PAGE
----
Plums.

Oral Answers to Questions — Food Supplies – in the House of Commons on 11th September 1942.

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Photo of Sir Waldron Smithers Sir Waldron Smithers , Chislehurst

asked the Parliamentary Secretary to the Ministry of Food, why the margins for sale and transit of apples are much greater than those for plums; and, in view of the fact that plums are the more perishable fruit, will he take immediate steps to remedy this situation?

Photo of Mr William Mabane Mr William Mabane , Huddersfield

The lower cash margins of plums are calculated to reflect the abundance of the heavy crop and the increased turnover resulting for the distributor. With regard to transport allowances, the maximum for apples is higher than that for plums because the transport of apples requires the use of heavier containers and the allowances are calculated with reference to the net weight of fruit. I have no reason to think that any further revision of these sale margins and transport rates is called for.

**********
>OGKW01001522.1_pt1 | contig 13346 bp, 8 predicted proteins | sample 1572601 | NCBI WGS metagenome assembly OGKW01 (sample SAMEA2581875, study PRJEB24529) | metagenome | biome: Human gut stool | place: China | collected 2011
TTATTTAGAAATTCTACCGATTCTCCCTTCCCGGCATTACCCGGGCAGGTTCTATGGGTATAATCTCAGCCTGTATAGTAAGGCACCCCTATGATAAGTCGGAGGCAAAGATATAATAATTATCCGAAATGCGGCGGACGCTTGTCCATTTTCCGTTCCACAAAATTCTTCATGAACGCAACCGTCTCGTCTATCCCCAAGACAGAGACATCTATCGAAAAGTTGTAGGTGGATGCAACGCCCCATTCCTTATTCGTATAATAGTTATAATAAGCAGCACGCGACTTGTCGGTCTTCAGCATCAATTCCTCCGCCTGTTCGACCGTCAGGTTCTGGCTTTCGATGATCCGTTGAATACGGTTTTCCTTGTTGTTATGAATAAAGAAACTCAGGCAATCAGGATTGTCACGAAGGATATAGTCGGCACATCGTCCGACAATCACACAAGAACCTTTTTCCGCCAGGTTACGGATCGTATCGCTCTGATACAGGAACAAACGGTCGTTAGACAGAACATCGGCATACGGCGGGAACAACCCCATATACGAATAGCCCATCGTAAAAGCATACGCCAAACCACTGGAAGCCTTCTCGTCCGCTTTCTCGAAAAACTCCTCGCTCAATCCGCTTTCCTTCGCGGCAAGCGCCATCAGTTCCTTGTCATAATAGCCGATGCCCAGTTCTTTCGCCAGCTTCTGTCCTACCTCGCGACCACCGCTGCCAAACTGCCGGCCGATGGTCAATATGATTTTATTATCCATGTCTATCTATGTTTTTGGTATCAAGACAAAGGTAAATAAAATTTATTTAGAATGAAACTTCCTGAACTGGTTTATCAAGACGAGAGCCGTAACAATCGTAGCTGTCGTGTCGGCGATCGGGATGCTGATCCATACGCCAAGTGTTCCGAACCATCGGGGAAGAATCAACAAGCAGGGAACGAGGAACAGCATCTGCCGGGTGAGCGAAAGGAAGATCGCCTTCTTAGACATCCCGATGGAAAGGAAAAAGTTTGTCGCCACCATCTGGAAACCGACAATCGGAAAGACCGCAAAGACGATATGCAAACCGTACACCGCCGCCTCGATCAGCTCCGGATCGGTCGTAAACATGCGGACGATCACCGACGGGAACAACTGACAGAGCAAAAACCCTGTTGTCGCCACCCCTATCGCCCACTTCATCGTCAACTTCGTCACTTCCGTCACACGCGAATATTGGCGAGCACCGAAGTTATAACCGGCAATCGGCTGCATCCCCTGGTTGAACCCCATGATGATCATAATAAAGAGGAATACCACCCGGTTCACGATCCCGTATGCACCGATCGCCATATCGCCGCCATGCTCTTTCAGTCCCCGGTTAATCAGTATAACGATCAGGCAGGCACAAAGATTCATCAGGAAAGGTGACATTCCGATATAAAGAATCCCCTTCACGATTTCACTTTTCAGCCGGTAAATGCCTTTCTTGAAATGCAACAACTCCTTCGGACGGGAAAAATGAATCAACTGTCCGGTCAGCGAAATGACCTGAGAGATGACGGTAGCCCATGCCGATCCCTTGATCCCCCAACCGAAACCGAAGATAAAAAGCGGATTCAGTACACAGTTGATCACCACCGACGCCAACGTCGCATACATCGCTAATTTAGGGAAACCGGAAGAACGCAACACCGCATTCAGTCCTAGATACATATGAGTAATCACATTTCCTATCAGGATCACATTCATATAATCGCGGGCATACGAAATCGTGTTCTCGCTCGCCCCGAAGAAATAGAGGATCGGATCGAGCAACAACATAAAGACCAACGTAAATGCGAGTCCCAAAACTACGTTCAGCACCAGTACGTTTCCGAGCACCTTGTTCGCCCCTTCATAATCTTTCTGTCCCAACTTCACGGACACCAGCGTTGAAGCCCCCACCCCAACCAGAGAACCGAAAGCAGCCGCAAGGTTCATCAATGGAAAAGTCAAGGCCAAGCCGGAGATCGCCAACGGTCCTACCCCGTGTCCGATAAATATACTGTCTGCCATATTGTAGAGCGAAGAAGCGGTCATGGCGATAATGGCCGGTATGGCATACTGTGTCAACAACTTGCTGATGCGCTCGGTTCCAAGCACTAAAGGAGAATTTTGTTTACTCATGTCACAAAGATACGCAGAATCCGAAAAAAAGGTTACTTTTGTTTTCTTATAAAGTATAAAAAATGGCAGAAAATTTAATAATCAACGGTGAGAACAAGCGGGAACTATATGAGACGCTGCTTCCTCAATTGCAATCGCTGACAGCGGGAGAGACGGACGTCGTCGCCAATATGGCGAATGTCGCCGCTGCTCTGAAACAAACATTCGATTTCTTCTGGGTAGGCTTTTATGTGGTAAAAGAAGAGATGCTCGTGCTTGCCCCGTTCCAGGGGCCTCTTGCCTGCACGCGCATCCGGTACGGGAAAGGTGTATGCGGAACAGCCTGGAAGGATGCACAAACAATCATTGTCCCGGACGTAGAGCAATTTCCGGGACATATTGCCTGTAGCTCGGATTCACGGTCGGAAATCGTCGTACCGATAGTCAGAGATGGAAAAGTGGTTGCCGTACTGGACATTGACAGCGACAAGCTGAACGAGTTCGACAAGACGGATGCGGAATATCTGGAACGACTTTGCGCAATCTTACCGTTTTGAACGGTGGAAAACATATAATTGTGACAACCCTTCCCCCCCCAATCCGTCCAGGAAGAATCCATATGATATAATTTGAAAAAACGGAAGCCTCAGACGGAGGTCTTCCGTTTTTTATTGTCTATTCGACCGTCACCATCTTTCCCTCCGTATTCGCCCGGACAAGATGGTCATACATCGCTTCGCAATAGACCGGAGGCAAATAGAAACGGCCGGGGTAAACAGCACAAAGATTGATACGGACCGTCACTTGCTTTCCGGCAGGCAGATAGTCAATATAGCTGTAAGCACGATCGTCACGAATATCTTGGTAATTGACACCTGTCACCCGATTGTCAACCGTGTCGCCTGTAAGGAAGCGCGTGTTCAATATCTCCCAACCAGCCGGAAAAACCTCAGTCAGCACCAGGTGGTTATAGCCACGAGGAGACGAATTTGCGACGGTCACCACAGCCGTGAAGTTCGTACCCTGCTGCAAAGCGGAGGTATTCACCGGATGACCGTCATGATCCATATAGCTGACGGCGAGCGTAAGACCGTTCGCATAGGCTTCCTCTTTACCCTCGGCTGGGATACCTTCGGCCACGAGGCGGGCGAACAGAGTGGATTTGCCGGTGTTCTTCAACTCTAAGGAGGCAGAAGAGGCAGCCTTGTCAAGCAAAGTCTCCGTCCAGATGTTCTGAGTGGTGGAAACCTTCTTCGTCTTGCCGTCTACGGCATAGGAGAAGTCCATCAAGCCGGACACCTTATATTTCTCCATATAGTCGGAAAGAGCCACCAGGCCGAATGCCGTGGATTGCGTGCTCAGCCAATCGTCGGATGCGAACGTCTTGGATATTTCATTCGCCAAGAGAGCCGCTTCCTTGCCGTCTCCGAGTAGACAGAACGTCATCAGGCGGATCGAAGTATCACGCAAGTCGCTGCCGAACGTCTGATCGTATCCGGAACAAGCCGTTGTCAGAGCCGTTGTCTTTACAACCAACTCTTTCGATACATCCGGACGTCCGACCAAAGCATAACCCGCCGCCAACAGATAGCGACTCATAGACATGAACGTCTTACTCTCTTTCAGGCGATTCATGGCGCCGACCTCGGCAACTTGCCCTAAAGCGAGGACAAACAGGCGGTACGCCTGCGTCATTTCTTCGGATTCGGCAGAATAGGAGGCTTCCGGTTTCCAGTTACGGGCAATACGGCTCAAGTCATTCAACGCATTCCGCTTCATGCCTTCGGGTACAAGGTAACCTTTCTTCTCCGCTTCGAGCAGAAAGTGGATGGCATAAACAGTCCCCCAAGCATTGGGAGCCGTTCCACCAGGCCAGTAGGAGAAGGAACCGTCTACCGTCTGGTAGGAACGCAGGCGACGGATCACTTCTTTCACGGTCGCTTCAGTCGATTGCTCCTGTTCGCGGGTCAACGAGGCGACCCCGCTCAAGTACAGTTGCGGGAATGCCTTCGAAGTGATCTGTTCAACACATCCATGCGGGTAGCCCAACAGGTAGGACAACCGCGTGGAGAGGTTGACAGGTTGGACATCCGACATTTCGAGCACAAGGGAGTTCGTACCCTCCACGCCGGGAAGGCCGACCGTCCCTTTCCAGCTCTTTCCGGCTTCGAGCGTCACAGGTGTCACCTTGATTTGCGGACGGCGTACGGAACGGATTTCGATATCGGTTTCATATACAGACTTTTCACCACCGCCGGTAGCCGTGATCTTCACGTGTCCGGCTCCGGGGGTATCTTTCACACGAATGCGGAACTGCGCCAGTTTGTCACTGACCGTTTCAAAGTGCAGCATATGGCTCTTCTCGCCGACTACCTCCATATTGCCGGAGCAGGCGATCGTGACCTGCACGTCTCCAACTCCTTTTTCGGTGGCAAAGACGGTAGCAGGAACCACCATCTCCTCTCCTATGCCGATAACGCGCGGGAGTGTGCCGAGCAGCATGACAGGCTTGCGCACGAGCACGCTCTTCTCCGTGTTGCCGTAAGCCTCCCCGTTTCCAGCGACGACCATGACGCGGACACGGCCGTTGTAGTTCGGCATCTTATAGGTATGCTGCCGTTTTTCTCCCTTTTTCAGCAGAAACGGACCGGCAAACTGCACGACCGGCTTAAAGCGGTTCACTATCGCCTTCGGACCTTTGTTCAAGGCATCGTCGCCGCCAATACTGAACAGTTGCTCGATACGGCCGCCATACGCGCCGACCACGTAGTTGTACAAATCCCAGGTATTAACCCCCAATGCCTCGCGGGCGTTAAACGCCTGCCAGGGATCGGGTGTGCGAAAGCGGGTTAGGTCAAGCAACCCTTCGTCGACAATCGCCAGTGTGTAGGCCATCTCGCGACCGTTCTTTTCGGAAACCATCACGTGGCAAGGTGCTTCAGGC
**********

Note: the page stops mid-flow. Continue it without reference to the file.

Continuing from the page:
Photo of Sir Waldron Smithers Sir Waldron Smithers , Chislehurst

Is the Parliamentary Secretary aware that these margin regulations have caused the wastage of tons and tons of plums, and in future will he please consult experts before making such ridiculous Orders?

Photo of Mr William Mabane Mr William Mabane , Huddersfield

I can say that the distribution of the plum crop has gone, and is going, extraordinarily well. Experts have been watching the position both in Evesham and in Kent, and I can say that with a record crop of this character the number of plums not reaching the market is far smaller than would have been the case in normal times.